- Fifty percent of women have made it into the cabinet of South Africa's president, Cyril Ramaphosa
- Having 50% women as minister is the first time such will be happening in the history of South Africa
- According to Ramaphosa, he took a number of considerations into account, including experience, continuity among others before making his appointments
The number of women in the cabinet of South Africa’s president, Cyril Ramaphosa, is standing at 50%, a development which is first of its kind in the country’s history.
Ramaphosa, who was sworn in on Saturday, May 25, as the sixth democratically-elected president of South Africa, said he places priority on revitalising the economy while exercising the greatest care in the use of public funds, Aljazeera reports.
The president said he reduced the number of ministers from 36 to 28 from by combining a number of posts with the aim of cutting spending, promote greater coherence and improve efficiency.
He said: "For the first time in the history of our country, half of all ministers are women.
"All South Africans are acutely aware of the great economic difficulties our country has been experiencing and the constraints this has placed on public finances.
"In appointing a new national executive, I have taken a number of considerations into account, including experience, continuity, competence, generational mix and demographic and regional diversity."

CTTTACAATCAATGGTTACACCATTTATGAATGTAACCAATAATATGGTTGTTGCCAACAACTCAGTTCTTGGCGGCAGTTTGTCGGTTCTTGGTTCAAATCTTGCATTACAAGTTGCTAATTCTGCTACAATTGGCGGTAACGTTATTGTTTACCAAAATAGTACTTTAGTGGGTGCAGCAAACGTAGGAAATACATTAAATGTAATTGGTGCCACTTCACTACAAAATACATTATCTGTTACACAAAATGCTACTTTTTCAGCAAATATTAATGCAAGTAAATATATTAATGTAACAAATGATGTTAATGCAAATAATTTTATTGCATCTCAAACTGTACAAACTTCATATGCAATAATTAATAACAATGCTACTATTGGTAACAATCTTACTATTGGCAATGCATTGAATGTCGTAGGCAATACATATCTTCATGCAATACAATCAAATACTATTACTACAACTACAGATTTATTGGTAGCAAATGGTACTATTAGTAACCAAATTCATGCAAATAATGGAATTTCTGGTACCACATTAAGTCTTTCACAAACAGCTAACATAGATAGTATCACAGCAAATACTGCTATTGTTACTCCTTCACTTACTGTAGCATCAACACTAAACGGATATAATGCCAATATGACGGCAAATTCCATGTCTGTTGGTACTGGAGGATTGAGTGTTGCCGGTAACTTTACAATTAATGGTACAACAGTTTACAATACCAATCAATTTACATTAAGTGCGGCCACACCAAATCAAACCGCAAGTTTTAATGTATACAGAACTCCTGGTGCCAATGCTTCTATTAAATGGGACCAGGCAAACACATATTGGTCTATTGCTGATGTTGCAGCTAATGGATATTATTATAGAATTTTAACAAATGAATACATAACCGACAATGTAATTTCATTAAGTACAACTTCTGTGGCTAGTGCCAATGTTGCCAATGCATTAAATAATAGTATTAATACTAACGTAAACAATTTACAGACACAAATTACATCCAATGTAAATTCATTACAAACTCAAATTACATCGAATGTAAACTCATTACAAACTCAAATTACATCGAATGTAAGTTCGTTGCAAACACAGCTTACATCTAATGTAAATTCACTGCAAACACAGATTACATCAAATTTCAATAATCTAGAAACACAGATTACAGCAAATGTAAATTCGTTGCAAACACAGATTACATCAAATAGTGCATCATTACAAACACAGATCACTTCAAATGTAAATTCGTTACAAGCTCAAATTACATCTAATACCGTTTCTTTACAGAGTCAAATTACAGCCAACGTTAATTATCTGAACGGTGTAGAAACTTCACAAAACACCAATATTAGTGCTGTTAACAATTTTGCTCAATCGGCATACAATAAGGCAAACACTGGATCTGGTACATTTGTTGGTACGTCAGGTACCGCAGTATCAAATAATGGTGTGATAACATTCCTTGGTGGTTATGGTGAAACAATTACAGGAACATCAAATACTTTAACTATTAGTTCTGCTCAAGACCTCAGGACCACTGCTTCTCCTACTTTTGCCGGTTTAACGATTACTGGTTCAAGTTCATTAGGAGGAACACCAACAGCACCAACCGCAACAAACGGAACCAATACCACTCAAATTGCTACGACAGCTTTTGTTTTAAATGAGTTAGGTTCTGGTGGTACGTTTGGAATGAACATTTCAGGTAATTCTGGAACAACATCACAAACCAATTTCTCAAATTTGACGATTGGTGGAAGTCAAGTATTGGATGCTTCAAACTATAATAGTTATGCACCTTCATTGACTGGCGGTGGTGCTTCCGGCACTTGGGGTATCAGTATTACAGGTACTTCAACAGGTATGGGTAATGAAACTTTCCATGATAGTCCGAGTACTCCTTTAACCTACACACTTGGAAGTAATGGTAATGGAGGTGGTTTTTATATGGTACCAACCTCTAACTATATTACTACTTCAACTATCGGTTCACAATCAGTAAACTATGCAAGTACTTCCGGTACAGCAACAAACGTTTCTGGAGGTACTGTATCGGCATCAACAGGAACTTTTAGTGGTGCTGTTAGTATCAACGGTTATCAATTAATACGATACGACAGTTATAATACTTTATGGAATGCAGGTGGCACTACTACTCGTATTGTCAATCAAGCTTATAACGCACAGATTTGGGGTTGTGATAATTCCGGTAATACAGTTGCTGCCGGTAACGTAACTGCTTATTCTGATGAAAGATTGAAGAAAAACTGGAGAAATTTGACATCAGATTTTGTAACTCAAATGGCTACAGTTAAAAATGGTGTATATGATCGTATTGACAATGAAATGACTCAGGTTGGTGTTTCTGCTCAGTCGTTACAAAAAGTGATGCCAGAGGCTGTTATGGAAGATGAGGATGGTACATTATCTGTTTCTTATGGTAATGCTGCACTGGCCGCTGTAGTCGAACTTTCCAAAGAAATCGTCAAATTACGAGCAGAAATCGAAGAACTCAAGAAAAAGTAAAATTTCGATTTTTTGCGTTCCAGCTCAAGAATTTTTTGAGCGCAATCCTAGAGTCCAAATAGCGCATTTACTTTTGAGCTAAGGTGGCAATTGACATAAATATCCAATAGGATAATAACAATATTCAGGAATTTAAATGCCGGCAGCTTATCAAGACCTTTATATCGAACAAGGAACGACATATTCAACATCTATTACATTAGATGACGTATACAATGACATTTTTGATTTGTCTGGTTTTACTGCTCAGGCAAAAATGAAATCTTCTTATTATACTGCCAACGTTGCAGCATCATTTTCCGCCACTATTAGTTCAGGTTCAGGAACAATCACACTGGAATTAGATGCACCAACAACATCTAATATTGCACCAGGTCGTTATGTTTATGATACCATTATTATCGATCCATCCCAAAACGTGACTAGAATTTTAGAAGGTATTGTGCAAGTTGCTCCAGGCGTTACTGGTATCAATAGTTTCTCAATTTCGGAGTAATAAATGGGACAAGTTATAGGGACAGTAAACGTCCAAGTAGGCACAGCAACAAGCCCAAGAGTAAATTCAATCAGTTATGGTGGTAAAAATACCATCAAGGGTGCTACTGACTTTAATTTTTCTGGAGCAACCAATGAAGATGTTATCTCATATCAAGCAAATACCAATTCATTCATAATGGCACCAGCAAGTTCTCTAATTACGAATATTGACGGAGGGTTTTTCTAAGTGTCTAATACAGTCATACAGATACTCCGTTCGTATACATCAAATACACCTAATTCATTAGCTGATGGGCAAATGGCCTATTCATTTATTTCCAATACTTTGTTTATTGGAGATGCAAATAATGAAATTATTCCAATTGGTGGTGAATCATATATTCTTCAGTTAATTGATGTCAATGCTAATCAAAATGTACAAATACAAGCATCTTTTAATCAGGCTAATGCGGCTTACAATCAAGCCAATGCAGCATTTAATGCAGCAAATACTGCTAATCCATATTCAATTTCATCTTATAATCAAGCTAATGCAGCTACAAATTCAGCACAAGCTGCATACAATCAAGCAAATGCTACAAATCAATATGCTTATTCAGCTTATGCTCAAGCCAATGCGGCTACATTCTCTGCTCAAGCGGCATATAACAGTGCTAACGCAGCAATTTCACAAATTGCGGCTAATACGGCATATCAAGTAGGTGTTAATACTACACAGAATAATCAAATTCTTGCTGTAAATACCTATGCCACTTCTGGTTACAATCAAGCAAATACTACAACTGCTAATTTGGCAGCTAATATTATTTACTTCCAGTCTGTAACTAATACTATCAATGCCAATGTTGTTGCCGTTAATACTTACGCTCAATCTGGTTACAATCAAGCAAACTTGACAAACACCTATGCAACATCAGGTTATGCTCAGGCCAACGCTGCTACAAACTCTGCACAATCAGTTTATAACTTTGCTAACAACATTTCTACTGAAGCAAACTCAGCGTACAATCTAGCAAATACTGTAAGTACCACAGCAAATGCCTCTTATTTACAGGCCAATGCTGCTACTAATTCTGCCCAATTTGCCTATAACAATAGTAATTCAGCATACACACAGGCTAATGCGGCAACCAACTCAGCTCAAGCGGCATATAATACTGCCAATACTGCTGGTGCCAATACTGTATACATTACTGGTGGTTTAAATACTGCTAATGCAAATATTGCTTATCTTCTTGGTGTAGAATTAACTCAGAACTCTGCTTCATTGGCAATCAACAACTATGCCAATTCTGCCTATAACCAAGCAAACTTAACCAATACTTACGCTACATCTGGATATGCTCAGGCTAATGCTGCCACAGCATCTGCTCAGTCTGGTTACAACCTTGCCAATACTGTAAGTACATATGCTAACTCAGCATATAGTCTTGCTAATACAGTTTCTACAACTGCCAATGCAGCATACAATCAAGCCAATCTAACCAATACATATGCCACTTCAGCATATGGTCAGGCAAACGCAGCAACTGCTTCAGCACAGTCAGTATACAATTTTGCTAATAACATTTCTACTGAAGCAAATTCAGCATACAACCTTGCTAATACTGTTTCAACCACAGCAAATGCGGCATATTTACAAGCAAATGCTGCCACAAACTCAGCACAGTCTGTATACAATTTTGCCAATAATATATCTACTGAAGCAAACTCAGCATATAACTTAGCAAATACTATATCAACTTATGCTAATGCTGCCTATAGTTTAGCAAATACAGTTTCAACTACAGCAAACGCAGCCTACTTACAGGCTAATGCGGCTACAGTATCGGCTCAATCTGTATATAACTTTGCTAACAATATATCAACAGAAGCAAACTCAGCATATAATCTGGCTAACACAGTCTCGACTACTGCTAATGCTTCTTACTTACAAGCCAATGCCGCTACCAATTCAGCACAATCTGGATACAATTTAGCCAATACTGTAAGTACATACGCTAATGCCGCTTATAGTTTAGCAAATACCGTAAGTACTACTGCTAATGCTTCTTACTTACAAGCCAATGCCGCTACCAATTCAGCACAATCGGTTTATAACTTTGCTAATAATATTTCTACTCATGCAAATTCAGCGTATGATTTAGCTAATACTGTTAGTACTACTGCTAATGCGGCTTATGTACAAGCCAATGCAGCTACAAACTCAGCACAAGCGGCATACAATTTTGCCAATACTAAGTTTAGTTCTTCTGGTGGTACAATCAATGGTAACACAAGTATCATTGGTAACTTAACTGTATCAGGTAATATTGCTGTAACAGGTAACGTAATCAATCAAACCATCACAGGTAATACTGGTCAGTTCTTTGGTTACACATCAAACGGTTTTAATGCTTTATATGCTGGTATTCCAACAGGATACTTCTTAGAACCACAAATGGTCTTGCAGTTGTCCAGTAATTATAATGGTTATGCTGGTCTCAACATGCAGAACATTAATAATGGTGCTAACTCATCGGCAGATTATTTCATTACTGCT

In reaction to Ramaphosa's cabinet picks, chief Africa economist at Standard Chartered Bank, Razia Khan, said: "In all, the cabinet appointments announced tonight speak of a new confidence in the Ramaphosa administration.
"Should this momentum and seemingly new-found confidence be built on with the pursuit of further structural reform, then markets would be correct to react positively.
A political analyst identified as Ralph Mathekga, said: "Trimming the size of cabinet by the size he did is a strong message, but creating so many deputy ministries is a problem. So no, it's not enough yet.”
Recall that Cyril Ramaphosa, South Africa’s reformist president of the ruling African National Congress, won the country's election.
The AU acknowledged the South African general elections as “peaceful, transparent, inclusive and credible".
Meanwhile, Legit.ng previously reported that it was a new dawn of hope for women participation in African politics as Ethiopia's prime minister, Abiy Ahmed, announced a political reshuffle which saw a record of 50% of the new cabinet women.
The new women dominated cabinet saw 10 out of the 20 positions occupied by women. The new development also saw Aisha Mohammed emerged as defence minister of the country. Aisha is the first woman to hold that position.
In the same cabinet, Muferiat Kamil, who had previously served as House speaker, was also named minister of peace.
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